Have we stopped being nice in cities? A new study by psychology researchers at the University of Miami's Evolution and Human Behavior Laboratory reveals that humans are likely to turn off their automatic inclination to be generous and fair if they knew there wouldn’t be any repercussions.
For instance, would you tip your waitress if you knew you'd never return to her restaurant, or if she wouldn’t know whether you left a tip?
According to lead author William H.B. McAuliffe, a Ph.D. candidate in psychology, our cooperative nature is a part of our evolutionary past when we lived in small groups and depended on each other for our survival.
Senior author Michael E. McCullough, professor of psychology and director of the lab in the College of Arts and Sciences Department of Psychology, observes that our Stone Age minds still think how we treat everyone we meet could have consequences.
The study titled ‘Experience with anonymous interactions reduces intuitive cooperation’ shows that our natural inclination to be nice to others can be easily switched off if we learn there won't be any payback, either positive or negative.
Two hundred volunteers came to the laboratory in small groups on two separate occasions about a month apart, and were asked to play three games that required them to make investment decisions and share the windfall with others in the room, and eventually with a charity.
However, the volunteers were made to sit at consoles with headphones – without interacting with each other. They made all their decisions and collected all their winnings anonymously and privately.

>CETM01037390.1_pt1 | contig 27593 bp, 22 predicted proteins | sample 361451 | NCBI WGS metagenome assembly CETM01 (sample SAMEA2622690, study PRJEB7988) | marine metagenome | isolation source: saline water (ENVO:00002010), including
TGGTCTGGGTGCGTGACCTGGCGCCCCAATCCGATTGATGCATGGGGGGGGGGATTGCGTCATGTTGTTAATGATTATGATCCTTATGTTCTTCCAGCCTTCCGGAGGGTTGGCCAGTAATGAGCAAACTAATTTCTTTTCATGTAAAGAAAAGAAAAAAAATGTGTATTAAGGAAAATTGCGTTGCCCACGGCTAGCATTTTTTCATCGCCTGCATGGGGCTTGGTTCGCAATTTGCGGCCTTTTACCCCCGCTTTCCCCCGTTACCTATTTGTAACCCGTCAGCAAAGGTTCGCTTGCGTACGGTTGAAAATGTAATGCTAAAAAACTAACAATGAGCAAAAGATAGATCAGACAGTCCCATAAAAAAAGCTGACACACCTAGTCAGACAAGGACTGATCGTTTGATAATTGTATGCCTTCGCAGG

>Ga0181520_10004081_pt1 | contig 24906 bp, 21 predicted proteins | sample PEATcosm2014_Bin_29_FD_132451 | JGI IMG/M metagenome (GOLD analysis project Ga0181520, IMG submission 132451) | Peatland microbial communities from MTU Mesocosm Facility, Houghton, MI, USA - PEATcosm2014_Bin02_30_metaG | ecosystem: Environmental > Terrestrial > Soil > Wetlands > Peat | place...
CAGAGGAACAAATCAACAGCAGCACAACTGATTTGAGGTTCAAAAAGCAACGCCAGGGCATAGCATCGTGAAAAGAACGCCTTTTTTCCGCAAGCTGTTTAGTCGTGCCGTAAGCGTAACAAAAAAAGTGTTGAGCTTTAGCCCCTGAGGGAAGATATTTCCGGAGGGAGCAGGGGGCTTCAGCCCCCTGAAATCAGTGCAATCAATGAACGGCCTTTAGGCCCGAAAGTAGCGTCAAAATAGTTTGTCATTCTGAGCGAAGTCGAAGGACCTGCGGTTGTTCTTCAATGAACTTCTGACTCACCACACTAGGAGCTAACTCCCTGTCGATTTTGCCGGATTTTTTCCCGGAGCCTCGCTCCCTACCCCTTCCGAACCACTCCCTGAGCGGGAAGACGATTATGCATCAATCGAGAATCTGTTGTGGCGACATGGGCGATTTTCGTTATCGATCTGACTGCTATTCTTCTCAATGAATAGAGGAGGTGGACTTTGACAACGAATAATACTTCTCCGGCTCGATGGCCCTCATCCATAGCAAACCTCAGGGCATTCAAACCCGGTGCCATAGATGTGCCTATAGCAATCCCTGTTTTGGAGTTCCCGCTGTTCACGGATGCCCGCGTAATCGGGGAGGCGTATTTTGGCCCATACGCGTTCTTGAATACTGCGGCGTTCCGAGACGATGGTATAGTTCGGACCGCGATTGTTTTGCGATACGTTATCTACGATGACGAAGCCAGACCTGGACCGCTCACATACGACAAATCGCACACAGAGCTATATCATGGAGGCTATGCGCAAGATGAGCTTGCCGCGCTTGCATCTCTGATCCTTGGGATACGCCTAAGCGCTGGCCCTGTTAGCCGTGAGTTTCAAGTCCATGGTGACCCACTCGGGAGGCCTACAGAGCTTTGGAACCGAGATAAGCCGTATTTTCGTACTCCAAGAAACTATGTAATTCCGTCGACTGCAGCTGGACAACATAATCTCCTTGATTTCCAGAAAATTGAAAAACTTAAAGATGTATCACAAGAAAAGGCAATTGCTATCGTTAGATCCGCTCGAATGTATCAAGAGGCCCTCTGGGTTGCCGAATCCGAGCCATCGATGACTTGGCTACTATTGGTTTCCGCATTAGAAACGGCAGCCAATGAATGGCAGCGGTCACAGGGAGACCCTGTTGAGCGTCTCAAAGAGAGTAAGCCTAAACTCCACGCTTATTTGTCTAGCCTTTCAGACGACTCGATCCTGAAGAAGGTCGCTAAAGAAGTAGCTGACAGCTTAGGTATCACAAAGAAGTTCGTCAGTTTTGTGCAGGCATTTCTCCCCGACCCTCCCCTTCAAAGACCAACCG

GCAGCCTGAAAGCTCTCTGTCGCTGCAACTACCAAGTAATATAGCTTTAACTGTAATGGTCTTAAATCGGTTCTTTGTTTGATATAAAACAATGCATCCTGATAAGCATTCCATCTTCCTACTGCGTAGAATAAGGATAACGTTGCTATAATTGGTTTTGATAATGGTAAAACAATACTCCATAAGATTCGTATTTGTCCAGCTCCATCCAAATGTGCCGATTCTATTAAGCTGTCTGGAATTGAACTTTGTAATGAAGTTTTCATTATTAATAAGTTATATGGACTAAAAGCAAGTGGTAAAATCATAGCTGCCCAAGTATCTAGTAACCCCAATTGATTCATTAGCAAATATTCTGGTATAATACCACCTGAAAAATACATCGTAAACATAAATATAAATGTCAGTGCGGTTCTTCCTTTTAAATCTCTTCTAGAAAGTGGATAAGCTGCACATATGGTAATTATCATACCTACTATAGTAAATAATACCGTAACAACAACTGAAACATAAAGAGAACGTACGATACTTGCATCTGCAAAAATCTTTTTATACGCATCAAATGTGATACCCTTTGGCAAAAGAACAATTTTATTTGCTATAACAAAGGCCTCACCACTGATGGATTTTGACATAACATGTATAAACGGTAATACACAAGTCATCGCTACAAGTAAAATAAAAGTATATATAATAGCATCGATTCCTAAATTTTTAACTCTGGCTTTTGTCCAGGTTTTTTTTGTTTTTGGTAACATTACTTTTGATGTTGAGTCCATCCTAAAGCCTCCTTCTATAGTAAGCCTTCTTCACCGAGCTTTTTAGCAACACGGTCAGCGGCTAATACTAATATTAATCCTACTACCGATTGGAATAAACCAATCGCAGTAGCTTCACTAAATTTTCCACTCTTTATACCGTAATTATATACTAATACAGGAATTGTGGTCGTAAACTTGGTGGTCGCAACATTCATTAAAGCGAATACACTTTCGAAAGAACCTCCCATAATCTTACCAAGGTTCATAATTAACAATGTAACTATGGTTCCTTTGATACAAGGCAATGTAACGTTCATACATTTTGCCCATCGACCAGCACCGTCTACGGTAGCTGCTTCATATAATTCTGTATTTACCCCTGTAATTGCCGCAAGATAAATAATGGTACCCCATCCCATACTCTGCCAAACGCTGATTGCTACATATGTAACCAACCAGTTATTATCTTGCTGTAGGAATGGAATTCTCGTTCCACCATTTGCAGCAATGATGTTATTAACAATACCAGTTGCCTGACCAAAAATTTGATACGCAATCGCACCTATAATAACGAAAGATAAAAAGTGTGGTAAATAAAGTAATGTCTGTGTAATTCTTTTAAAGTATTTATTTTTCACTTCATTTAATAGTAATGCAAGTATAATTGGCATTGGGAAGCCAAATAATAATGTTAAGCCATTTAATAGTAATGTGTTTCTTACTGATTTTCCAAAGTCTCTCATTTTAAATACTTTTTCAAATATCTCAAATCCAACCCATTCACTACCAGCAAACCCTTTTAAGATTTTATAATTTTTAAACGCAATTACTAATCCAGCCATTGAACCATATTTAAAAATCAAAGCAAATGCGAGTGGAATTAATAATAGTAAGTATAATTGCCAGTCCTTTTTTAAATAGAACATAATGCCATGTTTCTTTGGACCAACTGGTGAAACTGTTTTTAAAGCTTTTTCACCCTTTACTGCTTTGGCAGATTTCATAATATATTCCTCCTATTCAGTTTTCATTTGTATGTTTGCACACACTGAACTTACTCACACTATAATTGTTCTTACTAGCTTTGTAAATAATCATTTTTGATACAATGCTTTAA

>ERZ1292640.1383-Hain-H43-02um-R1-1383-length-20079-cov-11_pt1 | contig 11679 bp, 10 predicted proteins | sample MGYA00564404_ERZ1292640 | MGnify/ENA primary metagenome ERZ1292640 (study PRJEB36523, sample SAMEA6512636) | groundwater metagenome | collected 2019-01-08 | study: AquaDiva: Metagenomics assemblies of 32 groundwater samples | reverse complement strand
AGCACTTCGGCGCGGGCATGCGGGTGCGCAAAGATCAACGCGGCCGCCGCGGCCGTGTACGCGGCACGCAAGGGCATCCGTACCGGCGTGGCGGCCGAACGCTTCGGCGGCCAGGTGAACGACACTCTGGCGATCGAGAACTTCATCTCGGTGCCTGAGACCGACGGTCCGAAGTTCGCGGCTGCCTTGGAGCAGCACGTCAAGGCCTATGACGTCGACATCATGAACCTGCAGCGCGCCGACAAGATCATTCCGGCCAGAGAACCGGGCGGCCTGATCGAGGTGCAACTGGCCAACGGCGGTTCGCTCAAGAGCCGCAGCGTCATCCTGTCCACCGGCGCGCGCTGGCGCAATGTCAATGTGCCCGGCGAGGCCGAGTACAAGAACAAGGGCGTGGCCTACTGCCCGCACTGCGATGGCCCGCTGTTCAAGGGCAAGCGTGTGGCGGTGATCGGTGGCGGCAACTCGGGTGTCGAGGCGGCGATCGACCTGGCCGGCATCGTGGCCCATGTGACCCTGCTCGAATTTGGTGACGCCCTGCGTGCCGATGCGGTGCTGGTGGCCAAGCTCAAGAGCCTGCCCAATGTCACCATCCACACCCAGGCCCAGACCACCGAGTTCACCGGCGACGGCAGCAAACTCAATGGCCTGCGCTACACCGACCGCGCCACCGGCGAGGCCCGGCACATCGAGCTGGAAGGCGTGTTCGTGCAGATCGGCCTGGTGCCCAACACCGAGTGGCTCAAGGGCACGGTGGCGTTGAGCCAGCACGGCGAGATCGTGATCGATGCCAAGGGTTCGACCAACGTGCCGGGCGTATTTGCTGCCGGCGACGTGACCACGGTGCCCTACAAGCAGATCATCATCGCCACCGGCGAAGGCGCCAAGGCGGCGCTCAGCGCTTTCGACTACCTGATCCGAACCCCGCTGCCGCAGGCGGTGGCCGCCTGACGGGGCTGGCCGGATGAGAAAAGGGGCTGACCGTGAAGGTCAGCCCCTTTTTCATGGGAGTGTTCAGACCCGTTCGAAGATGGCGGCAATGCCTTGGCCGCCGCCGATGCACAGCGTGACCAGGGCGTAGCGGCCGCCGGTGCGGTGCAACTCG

The volunteers exhibited predictable behaviour in the first round when they shared windfalls with strangers fairly and even donated about half their earnings to charity.
On their return a month later, the innate generosity was missing with sharing, on average, about 20 percent less than the first round.
This was because of the participants’ realisation that there were no social consequences to their less-than-generous behaviour.
When they returned for the second time, they didn’t act on that cognitive shortcut because they learned that the same rules didn’t apply.
McCullough observes that the findings could shed light on why city dwellers are unfriendly to strangers compared with people from small towns.
A city person can get away with being rude to a stranger because they are sure they wouldn’t meet them again. The situation is different in small towns where everybody knows everybody.
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